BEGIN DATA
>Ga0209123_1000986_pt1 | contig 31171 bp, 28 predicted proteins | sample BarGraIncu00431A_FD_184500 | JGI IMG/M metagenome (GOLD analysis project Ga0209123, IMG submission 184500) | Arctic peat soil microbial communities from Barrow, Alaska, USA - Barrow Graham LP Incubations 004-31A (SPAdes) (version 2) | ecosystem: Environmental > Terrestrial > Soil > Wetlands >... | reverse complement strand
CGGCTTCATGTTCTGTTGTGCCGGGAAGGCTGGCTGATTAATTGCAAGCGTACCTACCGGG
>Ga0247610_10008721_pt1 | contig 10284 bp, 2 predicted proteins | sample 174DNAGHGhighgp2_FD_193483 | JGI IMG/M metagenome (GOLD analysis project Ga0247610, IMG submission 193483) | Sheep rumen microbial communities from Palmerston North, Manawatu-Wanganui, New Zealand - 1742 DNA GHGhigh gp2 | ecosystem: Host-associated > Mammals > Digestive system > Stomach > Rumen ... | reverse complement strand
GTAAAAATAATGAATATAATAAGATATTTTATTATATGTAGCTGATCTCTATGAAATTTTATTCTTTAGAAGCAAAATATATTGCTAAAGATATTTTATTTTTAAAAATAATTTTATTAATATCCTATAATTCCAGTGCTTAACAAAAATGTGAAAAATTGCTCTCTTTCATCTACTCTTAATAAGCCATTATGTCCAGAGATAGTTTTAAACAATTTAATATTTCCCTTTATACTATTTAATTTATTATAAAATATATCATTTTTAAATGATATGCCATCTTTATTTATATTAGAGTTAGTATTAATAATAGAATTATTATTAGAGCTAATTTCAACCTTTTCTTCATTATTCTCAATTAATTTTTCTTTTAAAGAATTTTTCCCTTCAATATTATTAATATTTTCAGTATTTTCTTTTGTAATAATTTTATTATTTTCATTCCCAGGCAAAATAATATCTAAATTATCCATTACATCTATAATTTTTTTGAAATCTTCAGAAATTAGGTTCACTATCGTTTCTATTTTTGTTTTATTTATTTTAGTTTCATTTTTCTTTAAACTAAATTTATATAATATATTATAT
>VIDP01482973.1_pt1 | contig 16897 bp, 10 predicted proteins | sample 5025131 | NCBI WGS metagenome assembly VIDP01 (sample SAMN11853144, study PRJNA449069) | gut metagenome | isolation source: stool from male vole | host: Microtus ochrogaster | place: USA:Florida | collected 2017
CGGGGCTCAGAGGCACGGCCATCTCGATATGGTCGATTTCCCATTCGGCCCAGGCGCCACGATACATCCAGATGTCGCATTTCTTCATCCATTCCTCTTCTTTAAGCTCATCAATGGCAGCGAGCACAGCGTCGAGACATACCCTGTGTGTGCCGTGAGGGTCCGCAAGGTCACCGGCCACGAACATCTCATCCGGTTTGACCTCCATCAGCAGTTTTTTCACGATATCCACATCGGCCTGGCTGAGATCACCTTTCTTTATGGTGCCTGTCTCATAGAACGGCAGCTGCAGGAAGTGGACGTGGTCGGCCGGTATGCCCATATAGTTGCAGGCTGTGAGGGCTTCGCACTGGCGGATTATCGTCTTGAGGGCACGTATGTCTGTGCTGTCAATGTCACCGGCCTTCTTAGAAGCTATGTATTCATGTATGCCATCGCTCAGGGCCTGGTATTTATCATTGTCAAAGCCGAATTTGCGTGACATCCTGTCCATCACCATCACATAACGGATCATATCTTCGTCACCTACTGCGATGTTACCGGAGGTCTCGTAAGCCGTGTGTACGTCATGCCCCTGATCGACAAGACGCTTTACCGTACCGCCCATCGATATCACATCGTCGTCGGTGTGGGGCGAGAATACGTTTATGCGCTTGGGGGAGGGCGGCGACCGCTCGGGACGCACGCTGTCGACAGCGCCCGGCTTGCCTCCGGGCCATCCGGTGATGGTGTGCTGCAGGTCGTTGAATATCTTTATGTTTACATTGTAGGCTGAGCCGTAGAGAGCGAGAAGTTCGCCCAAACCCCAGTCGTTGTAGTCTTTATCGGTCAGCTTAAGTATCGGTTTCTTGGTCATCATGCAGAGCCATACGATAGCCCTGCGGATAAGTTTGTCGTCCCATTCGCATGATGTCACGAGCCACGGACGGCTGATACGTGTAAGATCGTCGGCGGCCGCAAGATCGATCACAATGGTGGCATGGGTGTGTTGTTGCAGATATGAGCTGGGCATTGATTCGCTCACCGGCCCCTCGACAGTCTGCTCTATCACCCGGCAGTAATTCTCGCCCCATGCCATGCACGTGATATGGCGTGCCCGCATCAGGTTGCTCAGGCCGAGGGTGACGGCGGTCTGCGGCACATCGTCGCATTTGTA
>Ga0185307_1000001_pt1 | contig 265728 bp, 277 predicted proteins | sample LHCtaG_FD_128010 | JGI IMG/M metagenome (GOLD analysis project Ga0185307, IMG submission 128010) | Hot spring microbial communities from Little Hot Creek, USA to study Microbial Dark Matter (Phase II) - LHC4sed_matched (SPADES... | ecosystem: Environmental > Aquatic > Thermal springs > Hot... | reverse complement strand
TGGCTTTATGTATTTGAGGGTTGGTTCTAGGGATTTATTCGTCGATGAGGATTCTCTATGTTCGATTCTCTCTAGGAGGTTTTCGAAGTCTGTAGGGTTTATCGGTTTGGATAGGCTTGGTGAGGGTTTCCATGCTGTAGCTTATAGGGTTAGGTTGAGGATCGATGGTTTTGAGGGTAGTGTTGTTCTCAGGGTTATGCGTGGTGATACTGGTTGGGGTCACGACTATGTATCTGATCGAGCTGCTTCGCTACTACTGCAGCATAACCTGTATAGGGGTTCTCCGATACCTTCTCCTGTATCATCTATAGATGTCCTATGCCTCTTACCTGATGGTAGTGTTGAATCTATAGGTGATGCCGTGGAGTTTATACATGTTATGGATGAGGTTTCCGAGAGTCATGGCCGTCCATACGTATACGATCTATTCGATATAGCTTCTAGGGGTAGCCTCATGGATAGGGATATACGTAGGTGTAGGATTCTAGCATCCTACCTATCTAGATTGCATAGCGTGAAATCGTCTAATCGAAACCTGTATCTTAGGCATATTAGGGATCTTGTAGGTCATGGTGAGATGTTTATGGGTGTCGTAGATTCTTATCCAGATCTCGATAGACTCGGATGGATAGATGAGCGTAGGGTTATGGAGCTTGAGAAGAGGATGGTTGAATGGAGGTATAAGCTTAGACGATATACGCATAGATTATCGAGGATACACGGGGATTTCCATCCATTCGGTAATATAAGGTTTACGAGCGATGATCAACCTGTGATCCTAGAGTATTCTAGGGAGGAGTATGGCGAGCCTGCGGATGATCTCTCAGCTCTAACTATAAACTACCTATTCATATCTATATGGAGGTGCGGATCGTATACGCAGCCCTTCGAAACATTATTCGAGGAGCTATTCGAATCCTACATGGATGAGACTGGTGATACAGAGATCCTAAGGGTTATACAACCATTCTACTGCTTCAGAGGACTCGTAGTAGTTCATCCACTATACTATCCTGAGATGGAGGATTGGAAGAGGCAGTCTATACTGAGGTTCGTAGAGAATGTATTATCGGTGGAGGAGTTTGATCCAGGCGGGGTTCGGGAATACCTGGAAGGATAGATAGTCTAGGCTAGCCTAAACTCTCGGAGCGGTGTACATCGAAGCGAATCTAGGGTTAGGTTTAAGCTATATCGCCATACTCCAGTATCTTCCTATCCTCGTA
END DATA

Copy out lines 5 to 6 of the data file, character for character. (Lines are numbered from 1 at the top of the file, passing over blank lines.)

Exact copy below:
>VIDP01482973.1_pt1 | contig 16897 bp, 10 predicted proteins | sample 5025131 | NCBI WGS metagenome assembly VIDP01 (sample SAMN11853144, study PRJNA449069) | gut metagenome | isolation source: stool from male vole | host: Microtus ochrogaster | place: USA:Florida | collected 2017
CGGGGCTCAGAGGCACGGCCATCTCGATATGGTCGATTTCCCATTCGGCCCAGGCGCCACGATACATCCAGATGTCGCATTTCTTCATCCATTCCTCTTCTTTAAGCTCATCAATGGCAGCGAGCACAGCGTCGAGACATACCCTGTGTGTGCCGTGAGGGTCCGCAAGGTCACCGGCCACGAACATCTCATCCGGTTTGACCTCCATCAGCAGTTTTTTCACGATATCCACATCGGCCTGGCTGAGATCACCTTTCTTTATGGTGCCTGTCTCATAGAACGGCAGCTGCAGGAAGTGGACGTGGTCGGCCGGTATGCCCATATAGTTGCAGGCTGTGAGGGCTTCGCACTGGCGGATTATCGTCTTGAGGGCACGTATGTCTGTGCTGTCAATGTCACCGGCCTTCTTAGAAGCTATGTATTCATGTATGCCATCGCTCAGGGCCTGGTATTTATCATTGTCAAAGCCGAATTTGCGTGACATCCTGTCCATCACCATCACATAACGGATCATATCTTCGTCACCTACTGCGATGTTACCGGAGGTCTCGTAAGCCGTGTGTACGTCATGCCCCTGATCGACAAGACGCTTTACCGTACCGCCCATCGATATCACATCGTCGTCGGTGTGGGGCGAGAATACGTTTATGCGCTTGGGGGAGGGCGGCGACCGCTCGGGACGCACGCTGTCGACAGCGCCCGGCTTGCCTCCGGGCCATCCGGTGATGGTGTGCTGCAGGTCGTTGAATATCTTTATGTTTACATTGTAGGCTGAGCCGTAGAGAGCGAGAAGTTCGCCCAAACCCCAGTCGTTGTAGTCTTTATCGGTCAGCTTAAGTATCGGTTTCTTGGTCATCATGCAGAGCCATACGATAGCCCTGCGGATAAGTTTGTCGTCCCATTCGCATGATGTCACGAGCCACGGACGGCTGATACGTGTAAGATCGTCGGCGGCCGCAAGATCGATCACAATGGTGGCATGGGTGTGTTGTTGCAGATATGAGCTGGGCATTGATTCGCTCACCGGCCCCTCGACAGTCTGCTCTATCACCCGGCAGTAATTCTCGCCCCATGCCATGCACGTGATATGGCGTGCCCGCATCAGGTTGCTCAGGCCGAGGGTGACGGCGGTCTGCGGCACATCGTCGCATTTGTA